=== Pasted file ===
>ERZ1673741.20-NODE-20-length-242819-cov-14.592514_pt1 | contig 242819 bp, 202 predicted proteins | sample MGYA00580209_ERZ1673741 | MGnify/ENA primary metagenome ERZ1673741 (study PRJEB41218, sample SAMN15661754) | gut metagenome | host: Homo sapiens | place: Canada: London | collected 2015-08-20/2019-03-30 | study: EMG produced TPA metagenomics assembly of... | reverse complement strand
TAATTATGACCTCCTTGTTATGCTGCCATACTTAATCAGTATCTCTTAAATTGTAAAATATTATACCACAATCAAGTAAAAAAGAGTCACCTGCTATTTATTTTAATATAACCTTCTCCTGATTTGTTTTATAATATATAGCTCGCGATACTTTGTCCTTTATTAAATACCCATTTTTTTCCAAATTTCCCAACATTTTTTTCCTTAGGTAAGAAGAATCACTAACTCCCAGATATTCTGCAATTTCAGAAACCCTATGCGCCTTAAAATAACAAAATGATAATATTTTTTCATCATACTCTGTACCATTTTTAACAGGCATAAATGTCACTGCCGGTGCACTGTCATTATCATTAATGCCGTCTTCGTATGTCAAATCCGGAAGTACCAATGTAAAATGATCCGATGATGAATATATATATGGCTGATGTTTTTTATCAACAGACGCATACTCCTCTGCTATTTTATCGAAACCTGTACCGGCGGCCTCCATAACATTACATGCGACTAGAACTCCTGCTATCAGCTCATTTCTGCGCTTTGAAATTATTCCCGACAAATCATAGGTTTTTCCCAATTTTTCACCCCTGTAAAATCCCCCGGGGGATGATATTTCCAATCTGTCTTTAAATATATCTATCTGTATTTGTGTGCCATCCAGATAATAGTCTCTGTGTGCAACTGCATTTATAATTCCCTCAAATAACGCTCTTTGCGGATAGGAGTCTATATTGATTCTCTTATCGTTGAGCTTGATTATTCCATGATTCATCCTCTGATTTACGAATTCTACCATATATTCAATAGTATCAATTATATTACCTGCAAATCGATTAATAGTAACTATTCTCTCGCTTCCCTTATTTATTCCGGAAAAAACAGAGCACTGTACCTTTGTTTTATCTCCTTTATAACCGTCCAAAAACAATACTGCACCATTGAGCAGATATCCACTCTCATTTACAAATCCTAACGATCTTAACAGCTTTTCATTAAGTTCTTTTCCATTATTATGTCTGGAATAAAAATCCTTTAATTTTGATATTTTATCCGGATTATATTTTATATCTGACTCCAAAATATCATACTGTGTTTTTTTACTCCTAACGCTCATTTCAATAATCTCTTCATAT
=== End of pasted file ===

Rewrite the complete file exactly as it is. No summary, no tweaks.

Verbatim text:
>ERZ1673741.20-NODE-20-length-242819-cov-14.592514_pt1 | contig 242819 bp, 202 predicted proteins | sample MGYA00580209_ERZ1673741 | MGnify/ENA primary metagenome ERZ1673741 (study PRJEB41218, sample SAMN15661754) | gut metagenome | host: Homo sapiens | place: Canada: London | collected 2015-08-20/2019-03-30 | study: EMG produced TPA metagenomics assembly of... | reverse complement strand
TAATTATGACCTCCTTGTTATGCTGCCATACTTAATCAGTATCTCTTAAATTGTAAAATATTATACCACAATCAAGTAAAAAAGAGTCACCTGCTATTTATTTTAATATAACCTTCTCCTGATTTGTTTTATAATATATAGCTCGCGATACTTTGTCCTTTATTAAATACCCATTTTTTTCCAAATTTCCCAACATTTTTTTCCTTAGGTAAGAAGAATCACTAACTCCCAGATATTCTGCAATTTCAGAAACCCTATGCGCCTTAAAATAACAAAATGATAATATTTTTTCATCATACTCTGTACCATTTTTAACAGGCATAAATGTCACTGCCGGTGCACTGTCATTATCATTAATGCCGTCTTCGTATGTCAAATCCGGAAGTACCAATGTAAAATGATCCGATGATGAATATATATATGGCTGATGTTTTTTATCAACAGACGCATACTCCTCTGCTATTTTATCGAAACCTGTACCGGCGGCCTCCATAACATTACATGCGACTAGAACTCCTGCTATCAGCTCATTTCTGCGCTTTGAAATTATTCCCGACAAATCATAGGTTTTTCCCAATTTTTCACCCCTGTAAAATCCCCCGGGGGATGATATTTCCAATCTGTCTTTAAATATATCTATCTGTATTTGTGTGCCATCCAGATAATAGTCTCTGTGTGCAACTGCATTTATAATTCCCTCAAATAACGCTCTTTGCGGATAGGAGTCTATATTGATTCTCTTATCGTTGAGCTTGATTATTCCATGATTCATCCTCTGATTTACGAATTCTACCATATATTCAATAGTATCAATTATATTACCTGCAAATCGATTAATAGTAACTATTCTCTCGCTTCCCTTATTTATTCCGGAAAAAACAGAGCACTGTACCTTTGTTTTATCTCCTTTATAACCGTCCAAAAACAATACTGCACCATTGAGCAGATATCCACTCTCATTTACAAATCCTAACGATCTTAACAGCTTTTCATTAAGTTCTTTTCCATTATTATGTCTGGAATAAAAATCCTTTAATTTTGATATTTTATCCGGATTATATTTTATATCTGACTCCAAAATATCATACTGTGTTTTTTTACTCCTAACGCTCATTTCAATAATCTCTTCATAT